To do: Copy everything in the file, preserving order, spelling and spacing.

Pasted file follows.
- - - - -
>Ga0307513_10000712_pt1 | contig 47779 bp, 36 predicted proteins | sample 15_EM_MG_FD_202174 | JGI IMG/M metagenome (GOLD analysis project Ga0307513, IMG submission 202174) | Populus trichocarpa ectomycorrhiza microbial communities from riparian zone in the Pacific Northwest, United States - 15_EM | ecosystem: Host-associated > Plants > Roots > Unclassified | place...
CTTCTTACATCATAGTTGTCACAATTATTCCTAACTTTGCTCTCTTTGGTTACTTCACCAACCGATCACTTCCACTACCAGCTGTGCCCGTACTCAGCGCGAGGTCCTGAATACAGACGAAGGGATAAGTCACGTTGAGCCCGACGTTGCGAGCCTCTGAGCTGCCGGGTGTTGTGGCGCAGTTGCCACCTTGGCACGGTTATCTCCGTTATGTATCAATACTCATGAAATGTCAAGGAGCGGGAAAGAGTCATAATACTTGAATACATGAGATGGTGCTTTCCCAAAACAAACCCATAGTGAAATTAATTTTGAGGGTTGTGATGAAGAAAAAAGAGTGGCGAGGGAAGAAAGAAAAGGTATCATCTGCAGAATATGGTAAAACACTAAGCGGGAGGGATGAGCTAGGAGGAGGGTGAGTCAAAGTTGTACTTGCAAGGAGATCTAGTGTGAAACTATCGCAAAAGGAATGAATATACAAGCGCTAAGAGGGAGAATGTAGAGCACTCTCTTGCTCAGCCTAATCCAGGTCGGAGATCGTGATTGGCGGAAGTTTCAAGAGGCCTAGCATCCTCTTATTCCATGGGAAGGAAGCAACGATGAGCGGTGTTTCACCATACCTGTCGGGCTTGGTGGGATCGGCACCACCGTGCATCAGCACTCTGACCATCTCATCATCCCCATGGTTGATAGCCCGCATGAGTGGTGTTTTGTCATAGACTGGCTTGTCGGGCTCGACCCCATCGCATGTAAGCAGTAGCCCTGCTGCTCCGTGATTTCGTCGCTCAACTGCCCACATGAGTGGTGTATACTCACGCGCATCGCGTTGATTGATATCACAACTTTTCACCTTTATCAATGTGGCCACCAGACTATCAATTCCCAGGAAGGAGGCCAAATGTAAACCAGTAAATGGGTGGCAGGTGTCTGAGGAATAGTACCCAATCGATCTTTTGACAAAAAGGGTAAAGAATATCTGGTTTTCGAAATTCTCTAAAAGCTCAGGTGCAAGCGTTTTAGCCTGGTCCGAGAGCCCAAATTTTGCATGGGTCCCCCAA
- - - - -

>Ga0307513_10000712_pt1 | contig 47779 bp, 36 predicted proteins | sample 15_EM_MG_FD_202174 | JGI IMG/M metagenome (GOLD analysis project Ga0307513, IMG submission 202174) | Populus trichocarpa ectomycorrhiza microbial communities from riparian zone in the Pacific Northwest, United States - 15_EM | ecosystem: Host-associated > Plants > Roots > Unclassified | place...
CTTCTTACATCATAGTTGTCACAATTATTCCTAACTTTGCTCTCTTTGGTTACTTCACCAACCGATCACTTCCACTACCAGCTGTGCCCGTACTCAGCGCGAGGTCCTGAATACAGACGAAGGGATAAGTCACGTTGAGCCCGACGTTGCGAGCCTCTGAGCTGCCGGGTGTTGTGGCGCAGTTGCCACCTTGGCACGGTTATCTCCGTTATGTATCAATACTCATGAAATGTCAAGGAGCGGGAAAGAGTCATAATACTTGAATACATGAGATGGTGCTTTCCCAAAACAAACCCATAGTGAAATTAATTTTGAGGGTTGTGATGAAGAAAAAAGAGTGGCGAGGGAAGAAAGAAAAGGTATCATCTGCAGAATATGGTAAAACACTAAGCGGGAGGGATGAGCTAGGAGGAGGGTGAGTCAAAGTTGTACTTGCAAGGAGATCTAGTGTGAAACTATCGCAAAAGGAATGAATATACAAGCGCTAAGAGGGAGAATGTAGAGCACTCTCTTGCTCAGCCTAATCCAGGTCGGAGATCGTGATTGGCGGAAGTTTCAAGAGGCCTAGCATCCTCTTATTCCATGGGAAGGAAGCAACGATGAGCGGTGTTTCACCATACCTGTCGGGCTTGGTGGGATCGGCACCACCGTGCATCAGCACTCTGACCATCTCATCATCCCCATGGTTGATAGCCCGCATGAGTGGTGTTTTGTCATAGACTGGCTTGTCGGGCTCGACCCCATCGCATGTAAGCAGTAGCCCTGCTGCTCCGTGATTTCGTCGCTCAACTGCCCACATGAGTGGTGTATACTCACGCGCATCGCGTTGATTGATATCACAACTTTTCACCTTTATCAATGTGGCCACCAGACTATCAATTCCCAGGAAGGAGGCCAAATGTAAACCAGTAAATGGGTGGCAGGTGTCTGAGGAATAGTACCCAATCGATCTTTTGACAAAAAGGGTAAAGAATATCTGGTTTTCGAAATTCTCTAAAAGCTCAGGTGCAAGCGTTTTAGCCTGGTCCGAGAGCCCAAATTTTGCATGGGTCCCCCAA